- Law Firm? This might be too expensive for other businesses, but if you’ve got a big marketing budget like a law firm, it could be done for a few thousand dollars pretty easily. Build a replica of your website, and have a web designer redo the graphics so it looks like your original website, except “haunted.” I’m thinking cobwebs on the logo, haunted house touches like broken window shutters, darker color scheme, black cats, whatever else you like. Then recreate the content so that it’s focused on Halloween creatures. For example, “dog bite liability cases for werewolves,” or maybe “libel and slander protection for Salem witches,” or “burn victim legal action for Frankenstein.” You get the idea. Get a good domain (I’m guessing Halloween-themed law domains haven’t been snatched up by affiliate marketers yet) and find a creative way to tie-in links to your regular site.
- Plumber? I wouldn’t recommend posting pictures of the most disgusting things you’ve pulled out of clogged drains, though it would fit the bill for Halloween. How about dressing up as Mario & Luigi and posting some photos to your site of you doing actual plumbing activities? I’d bet you could rent the costumes for $100 for a day (a month before Halloween when it’s cheaper) and then do the photo shoot. Submit the page to reddit, digg, and a bunch of video game enthusiast sites, every Mario Brothers-related Facebook page, etc. It’s one day’s worth of work, and a few years worth of links…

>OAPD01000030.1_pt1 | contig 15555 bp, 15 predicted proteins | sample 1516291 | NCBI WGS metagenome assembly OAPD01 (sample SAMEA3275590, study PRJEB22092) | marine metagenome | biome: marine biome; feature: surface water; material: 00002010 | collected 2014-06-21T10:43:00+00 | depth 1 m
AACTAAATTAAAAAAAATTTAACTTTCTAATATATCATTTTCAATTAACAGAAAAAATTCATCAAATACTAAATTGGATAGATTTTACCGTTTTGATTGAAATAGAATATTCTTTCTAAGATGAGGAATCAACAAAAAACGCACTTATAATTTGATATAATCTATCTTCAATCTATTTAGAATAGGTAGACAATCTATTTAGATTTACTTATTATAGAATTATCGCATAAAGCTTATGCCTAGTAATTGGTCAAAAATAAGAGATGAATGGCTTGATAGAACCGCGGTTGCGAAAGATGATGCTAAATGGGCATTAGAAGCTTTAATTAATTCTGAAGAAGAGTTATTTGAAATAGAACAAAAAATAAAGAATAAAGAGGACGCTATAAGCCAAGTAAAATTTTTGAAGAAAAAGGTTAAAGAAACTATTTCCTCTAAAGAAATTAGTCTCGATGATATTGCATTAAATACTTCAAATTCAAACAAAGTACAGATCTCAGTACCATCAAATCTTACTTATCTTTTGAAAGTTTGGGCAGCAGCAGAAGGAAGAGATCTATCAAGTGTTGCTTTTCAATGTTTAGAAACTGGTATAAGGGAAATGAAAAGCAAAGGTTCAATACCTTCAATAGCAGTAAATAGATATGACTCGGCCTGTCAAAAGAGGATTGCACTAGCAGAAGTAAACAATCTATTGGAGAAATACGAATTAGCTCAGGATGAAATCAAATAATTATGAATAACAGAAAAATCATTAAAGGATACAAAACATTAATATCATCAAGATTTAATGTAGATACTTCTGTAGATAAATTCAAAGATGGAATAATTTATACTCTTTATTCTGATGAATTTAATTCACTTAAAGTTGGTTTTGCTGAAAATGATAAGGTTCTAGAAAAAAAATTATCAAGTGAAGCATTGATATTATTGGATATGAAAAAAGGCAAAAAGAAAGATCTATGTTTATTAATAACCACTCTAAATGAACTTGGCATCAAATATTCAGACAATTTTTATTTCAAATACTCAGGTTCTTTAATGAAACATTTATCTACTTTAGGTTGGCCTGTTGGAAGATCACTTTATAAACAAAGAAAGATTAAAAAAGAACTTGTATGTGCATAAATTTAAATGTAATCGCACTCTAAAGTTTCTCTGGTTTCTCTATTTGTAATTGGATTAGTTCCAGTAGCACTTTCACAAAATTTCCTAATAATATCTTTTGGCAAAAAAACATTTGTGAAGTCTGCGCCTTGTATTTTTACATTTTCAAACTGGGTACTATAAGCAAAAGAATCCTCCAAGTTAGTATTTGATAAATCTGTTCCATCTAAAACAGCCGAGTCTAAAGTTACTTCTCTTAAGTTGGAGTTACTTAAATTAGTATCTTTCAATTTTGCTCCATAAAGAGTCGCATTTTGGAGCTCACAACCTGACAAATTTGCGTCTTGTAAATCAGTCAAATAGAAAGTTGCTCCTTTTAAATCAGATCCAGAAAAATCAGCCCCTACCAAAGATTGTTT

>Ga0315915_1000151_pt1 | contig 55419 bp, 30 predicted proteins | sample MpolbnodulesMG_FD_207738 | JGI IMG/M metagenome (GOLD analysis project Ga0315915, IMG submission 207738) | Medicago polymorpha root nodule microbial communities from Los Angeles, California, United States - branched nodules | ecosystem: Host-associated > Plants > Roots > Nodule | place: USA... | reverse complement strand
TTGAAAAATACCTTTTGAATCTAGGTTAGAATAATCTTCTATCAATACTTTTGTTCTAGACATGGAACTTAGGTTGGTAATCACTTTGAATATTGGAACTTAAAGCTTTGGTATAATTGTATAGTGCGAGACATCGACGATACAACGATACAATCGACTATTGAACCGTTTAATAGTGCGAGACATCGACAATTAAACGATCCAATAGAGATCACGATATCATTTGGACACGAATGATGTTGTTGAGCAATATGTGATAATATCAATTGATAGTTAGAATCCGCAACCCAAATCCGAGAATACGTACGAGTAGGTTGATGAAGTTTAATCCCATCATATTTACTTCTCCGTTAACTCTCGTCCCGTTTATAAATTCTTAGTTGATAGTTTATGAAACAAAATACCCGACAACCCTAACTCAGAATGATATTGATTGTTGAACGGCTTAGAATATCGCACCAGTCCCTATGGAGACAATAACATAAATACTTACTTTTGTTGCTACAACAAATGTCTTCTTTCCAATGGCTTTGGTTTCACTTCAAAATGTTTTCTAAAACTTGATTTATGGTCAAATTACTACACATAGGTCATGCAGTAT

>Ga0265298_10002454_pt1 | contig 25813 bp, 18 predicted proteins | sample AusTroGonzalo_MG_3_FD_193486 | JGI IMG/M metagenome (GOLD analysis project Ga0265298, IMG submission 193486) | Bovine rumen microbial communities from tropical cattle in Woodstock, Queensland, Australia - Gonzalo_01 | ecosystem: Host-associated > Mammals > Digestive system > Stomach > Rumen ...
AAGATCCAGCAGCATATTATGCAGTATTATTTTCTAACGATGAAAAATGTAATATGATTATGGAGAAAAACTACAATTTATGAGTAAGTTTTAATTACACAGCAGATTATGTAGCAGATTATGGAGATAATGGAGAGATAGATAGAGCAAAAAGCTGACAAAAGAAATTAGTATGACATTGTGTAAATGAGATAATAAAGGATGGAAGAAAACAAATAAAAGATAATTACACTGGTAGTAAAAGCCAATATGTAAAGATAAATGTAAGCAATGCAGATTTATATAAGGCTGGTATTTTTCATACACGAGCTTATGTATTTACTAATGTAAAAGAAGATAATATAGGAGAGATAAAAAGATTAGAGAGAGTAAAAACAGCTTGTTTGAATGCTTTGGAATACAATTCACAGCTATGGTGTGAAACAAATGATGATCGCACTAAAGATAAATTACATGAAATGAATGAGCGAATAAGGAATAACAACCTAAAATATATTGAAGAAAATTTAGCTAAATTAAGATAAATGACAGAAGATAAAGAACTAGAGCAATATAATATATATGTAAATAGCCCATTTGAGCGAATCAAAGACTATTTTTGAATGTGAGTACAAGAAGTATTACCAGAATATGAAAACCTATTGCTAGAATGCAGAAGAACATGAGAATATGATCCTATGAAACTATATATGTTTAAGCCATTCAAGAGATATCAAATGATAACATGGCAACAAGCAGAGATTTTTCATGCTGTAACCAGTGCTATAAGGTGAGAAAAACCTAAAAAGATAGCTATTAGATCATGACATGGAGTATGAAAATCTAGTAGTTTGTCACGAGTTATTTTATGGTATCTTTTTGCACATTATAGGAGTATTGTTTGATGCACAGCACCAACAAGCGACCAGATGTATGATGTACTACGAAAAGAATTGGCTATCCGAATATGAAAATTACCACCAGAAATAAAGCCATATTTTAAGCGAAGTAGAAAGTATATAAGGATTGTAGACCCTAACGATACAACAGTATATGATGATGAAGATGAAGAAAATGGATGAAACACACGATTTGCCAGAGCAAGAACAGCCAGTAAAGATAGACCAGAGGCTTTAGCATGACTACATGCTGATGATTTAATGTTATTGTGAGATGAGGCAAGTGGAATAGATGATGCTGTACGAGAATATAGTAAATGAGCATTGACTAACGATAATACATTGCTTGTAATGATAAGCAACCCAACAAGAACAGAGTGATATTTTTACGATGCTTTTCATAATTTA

You can see from the examples above that ideas can range from pretty simple to a bit more complex – the one thing they all have in common, though, is a bit of creativity.
2) Think Long Term:
Holiday content is evergreen content, so be sure to follow best practices for evergreen content so you can keep promoting it year after year (That means no “Halloween 2011″ in the title unless the content is actually 2011 specific).
3) Be Smart Beforehand:
Design your content so that it’s easy to direct links and references to your own site. In the first example, the “pumpkin giving birth” photos were posted to the business’s Facebook page. As a result, it was reposted elsewhere and emailed around without proper attribution (aka a link to their website!). Have a dedicated page on your website for the content, and consider finding a tasteful way to watermark the content with your URL if it’s a photo or video that will get embedded outside of your site.
4) Be Proactive:
Once you post the content and it goes viral (fingers crossed) pat yourself on the back, but don’t move on because your work isn’t done. Now you need to hunt down all of the places where the content was posted without a link. If they don’t already have a link to your site (or if their link is to a middleman site), contact them and ask if they’ll add/change to your link. Search for the title of your content in quotes on Google and you’ll find many of the references. If your content is an image, Google Image search now allows you to drag and drop images to find where that image has been posted online. Here’s a tutorial: Google’s Search By Image.